Pompeii

Pompeii

2014 - 105 minutes

Rated: PG-13

Directed by: Paul W.S. Anderson

Written by: Janet Scott Batchler, Lee Batchler, Julian Fellowes,

Michael Robert Johnson

Starring: Kit Harington, Emily Browning, Kiefer Sutherland, Jared Harris, Adewale Akinnuoye-Agbaje, Carrie-Anne Moss, Jessica Lucas

What do you get when a misguided re-skinning of Titanic is crossed with bits of Gladiator and any number of disaster movies, subtracting any of the thoughtful craft that makes those films work? You get Pompeii. In 3D! From the feigned seriousness of opening with quotes from Pliny the Younger’s account of the disastrous Vesuvius eruption to the unearned emotionalism of the wretched final shot, Pompeii is a cinematic calamity. Hawker of glossy schlock Paul W.S. Anderson (responsible for several of the vapid Resident Evil films) tosses in the swords, the sandals, the downtrodden good guy, the rich girl love interest, the bad guys, and the flying fireballs, but it’s a bland mixture that is broad with its dull exposition and uninspired in its action.

 

Two decades or so before the eruption a young boy witnesses the slaughter of “his people” at the hands of ruthless Roman Corvus (Kiefer Sutherland). The lone survivor is sold into slavery and grows into a hunky young man known as The Celt (Kit Harington). The chiseled warrior – who is also a horse whisperer of sorts – is shepherded to Pompeii for the gladiatorial games set to take place at an upcoming festival. Along the way, they encounter young maiden Cassia (Emily Browning), en route to her picturesque cliffside villa at the base of Vesuvius. It’s probably the first mawkish meet-cute that includes the breaking of a horse’s neck.

 

Corvus, now a senator, is also heading to Pompeii for the celebration, and to discuss a city expansion/rebuilding plan with Cassia’s father Severus (Jared Harris). Talk about poor timing for aggressive development. The scheming Corvus will support Pompeii, among other things, as long as he is promised Cassia’s hand in marriage. With the senator watching from his royal box, The Celt and his hulking foe turned ally Atticus (Adewale Akinnuoye-Agbaje) are forced to fight for survival in the arena. As Corvus looks to revel in the downfall of his rival and The Celt attempts to hack his way through opponents and into Cassia’s heart, that pesky volcano throws a wrench in everyone’s plans, blocking the sun with black smoke and dousing Pompeii with magma. Now it’s a race to escape as all the players search for a way out of the doomed city.

 

If you love toothless political intrigue and heatless love stories, you’ll love the first half of Pompeii; if you’re more of a run-from-fireball or stale revenge fan, you’ll love the second half. If you love good movies, you’ll likely loathe everything. There is nothing here that hasn’t been done dozens or hundreds of time before. The unoriginality in the tidal waves, crumbling homes, exploding ships and panicked masses are rendered even more inert by a complete lack of care for character creation.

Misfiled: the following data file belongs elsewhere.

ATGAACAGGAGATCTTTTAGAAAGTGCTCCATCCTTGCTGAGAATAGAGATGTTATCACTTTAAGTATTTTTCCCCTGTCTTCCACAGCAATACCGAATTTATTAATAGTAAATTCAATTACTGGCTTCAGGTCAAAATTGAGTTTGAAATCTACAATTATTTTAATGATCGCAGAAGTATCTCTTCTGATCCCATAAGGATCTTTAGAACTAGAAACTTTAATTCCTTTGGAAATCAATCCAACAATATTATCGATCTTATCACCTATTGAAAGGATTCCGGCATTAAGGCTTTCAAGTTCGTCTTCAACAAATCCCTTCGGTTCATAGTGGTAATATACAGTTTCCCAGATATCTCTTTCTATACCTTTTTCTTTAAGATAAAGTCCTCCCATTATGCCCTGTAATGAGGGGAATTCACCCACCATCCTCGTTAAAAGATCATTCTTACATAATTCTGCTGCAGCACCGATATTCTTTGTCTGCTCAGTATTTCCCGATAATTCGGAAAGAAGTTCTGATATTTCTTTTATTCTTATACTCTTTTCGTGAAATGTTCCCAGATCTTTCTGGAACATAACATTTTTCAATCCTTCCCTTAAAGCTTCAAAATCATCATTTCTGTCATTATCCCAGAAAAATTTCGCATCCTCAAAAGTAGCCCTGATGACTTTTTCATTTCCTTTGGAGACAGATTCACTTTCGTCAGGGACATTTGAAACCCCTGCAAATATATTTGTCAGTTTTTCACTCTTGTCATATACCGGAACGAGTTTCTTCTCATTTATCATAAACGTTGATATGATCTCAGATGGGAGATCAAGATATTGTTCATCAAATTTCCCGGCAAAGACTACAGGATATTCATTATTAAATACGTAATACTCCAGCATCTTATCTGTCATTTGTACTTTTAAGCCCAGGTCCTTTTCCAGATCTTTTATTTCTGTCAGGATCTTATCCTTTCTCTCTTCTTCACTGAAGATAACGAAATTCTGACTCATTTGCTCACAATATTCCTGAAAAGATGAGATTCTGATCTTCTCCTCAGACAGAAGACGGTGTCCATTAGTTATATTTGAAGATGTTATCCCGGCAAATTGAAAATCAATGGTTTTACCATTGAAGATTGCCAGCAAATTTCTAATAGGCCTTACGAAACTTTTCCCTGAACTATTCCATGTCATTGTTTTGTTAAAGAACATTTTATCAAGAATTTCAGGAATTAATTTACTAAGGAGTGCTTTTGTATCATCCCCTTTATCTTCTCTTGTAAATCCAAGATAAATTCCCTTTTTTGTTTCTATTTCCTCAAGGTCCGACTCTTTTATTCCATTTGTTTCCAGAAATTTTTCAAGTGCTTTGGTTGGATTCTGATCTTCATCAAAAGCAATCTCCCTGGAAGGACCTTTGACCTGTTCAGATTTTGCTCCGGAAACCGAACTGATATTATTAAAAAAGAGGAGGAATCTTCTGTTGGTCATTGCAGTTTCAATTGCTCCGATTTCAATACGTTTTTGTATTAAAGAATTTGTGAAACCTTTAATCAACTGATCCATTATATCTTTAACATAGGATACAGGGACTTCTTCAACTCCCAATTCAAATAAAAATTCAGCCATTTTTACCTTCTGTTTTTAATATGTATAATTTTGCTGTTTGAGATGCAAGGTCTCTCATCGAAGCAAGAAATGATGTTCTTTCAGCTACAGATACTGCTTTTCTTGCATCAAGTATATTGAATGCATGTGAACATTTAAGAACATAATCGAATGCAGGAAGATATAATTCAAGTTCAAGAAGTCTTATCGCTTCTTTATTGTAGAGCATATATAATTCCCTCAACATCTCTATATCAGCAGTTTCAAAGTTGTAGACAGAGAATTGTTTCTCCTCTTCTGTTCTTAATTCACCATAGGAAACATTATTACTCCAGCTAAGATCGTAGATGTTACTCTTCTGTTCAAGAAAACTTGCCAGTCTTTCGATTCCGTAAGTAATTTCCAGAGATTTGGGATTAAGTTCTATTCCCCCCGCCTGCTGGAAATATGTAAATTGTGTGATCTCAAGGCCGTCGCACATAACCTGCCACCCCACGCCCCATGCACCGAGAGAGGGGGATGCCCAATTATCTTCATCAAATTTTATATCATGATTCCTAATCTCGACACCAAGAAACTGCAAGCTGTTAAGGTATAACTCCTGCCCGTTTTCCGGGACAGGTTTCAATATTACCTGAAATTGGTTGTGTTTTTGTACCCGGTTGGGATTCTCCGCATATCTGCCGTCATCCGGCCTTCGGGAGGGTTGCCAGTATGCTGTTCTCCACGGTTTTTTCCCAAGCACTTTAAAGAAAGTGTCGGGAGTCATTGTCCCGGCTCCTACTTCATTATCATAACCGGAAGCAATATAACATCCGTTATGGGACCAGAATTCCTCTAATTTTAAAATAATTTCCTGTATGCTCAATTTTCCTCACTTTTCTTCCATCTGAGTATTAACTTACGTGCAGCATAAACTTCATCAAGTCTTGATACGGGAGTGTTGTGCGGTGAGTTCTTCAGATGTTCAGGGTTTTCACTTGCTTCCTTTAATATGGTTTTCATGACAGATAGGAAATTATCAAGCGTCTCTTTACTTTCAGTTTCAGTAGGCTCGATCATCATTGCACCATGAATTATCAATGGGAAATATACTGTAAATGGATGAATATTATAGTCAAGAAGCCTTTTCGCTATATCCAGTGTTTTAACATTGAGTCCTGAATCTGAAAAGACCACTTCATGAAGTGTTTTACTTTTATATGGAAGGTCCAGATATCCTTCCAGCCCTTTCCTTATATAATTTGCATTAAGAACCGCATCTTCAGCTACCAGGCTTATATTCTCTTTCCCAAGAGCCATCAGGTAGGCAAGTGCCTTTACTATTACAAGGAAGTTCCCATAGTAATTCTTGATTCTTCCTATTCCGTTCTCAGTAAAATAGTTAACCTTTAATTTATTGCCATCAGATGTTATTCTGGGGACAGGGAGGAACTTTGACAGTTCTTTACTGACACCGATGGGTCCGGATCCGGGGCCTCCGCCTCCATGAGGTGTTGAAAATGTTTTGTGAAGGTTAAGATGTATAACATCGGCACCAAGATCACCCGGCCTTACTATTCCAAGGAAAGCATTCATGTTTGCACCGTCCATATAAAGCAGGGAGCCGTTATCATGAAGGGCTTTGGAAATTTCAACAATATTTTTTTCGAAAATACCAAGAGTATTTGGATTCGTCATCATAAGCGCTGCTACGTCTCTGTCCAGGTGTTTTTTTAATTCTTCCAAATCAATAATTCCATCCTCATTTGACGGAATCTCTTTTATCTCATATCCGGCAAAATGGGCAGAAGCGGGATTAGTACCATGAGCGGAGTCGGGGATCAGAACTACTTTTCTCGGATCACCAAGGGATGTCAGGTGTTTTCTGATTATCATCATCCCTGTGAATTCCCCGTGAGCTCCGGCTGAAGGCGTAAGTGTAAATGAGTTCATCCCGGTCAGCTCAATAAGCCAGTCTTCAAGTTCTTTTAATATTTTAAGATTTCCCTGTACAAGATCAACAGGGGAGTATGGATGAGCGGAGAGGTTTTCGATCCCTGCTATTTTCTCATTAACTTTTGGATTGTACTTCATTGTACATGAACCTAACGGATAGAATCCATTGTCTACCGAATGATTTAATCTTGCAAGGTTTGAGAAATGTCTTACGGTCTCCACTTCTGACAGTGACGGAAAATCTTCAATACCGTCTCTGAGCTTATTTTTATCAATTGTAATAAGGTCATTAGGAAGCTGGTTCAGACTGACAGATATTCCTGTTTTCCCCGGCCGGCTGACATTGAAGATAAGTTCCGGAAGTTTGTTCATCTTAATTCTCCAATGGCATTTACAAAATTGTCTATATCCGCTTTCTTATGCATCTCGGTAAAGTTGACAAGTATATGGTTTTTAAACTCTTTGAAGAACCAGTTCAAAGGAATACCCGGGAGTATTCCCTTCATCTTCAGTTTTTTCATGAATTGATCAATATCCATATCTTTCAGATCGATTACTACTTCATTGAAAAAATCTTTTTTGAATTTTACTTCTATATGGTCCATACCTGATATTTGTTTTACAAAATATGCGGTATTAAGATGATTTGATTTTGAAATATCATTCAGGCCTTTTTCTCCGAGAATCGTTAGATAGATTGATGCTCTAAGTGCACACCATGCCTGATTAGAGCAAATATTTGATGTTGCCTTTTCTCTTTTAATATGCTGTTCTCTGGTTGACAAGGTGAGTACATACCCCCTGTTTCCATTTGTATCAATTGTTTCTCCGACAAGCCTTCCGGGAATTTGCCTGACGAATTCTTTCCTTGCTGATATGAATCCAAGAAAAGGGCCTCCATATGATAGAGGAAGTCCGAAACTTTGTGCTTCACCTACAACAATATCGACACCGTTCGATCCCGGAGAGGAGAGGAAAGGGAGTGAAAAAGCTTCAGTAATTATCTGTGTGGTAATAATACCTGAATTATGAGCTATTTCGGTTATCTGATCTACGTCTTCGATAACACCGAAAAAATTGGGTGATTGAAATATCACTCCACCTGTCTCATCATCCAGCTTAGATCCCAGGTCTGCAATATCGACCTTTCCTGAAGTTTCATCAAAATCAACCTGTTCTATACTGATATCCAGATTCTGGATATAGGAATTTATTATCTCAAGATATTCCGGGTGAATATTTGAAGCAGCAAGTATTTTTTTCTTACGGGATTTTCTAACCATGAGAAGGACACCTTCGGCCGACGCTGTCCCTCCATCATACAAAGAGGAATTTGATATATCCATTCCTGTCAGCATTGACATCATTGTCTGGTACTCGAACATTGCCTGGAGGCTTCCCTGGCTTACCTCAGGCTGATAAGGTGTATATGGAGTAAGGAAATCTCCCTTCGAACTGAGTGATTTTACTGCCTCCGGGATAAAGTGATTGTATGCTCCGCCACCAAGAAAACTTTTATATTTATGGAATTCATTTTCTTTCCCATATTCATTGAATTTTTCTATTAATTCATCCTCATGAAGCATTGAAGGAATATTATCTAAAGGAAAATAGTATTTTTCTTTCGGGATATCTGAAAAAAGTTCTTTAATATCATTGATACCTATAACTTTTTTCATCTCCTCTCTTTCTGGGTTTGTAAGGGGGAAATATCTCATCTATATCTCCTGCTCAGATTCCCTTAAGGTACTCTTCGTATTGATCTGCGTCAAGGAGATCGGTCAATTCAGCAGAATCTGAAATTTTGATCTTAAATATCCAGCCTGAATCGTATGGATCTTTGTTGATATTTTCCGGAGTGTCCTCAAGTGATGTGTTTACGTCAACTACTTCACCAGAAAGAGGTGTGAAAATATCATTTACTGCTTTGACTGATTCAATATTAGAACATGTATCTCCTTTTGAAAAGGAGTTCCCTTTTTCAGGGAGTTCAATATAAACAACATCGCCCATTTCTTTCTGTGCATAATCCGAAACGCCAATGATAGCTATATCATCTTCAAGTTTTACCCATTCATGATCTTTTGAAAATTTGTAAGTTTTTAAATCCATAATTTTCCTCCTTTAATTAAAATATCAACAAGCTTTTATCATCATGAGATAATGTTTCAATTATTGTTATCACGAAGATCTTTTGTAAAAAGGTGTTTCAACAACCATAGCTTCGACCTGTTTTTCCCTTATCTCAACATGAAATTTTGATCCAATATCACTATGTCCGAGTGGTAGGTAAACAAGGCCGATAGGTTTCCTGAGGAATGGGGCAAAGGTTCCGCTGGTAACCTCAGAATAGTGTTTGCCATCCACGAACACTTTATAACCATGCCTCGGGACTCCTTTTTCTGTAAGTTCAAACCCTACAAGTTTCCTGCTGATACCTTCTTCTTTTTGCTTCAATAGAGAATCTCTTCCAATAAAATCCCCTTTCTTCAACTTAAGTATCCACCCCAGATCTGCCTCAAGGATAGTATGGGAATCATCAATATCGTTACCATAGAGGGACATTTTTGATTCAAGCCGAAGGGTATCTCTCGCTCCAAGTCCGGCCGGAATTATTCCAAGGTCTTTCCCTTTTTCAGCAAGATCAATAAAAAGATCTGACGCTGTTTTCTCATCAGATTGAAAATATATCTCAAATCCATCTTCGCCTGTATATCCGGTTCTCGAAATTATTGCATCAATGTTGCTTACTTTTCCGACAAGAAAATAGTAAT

The love of Cassia and The Celt (real name revealed as Milo) is based solely on a few blank stares and his calming of her terrified horse. There is no chance of us becoming invested in their relationship when they barely share screen time, let alone speak to each other. Sutherland is fully prepared to chew scenery, but his despicableness is but a tedious aside set against a mélange of stale personalities spouting rote dialogue. As Cassia’s mother, it appears Carrie-Anne Moss’ sole job is to look concerned in reaction shots.

 

We know it’s only a matter of time before the volcano will unleash its fury, and there’s absolutely nothing to get excited about before it does. After the top is blown, it’s just simple subtraction as characters are dispatched as needed to wrap up their thin storylines, but mostly to react in horror from within CGI set pieces. Failing to balance sad history with embellished plot and spectacle (something that James Cameron did fabulously with Titanic), Pompeii is mind-numbingly garish, all dressed up in its ancient attire with nowhere to go. The 3D ash in the final act is well-rendered, but within the context of a vibrant city and its citizens being wiped from existence, it, and everything else in this vision of Pompeii, is woefully flat.

 

© 2014 by Blake Crane

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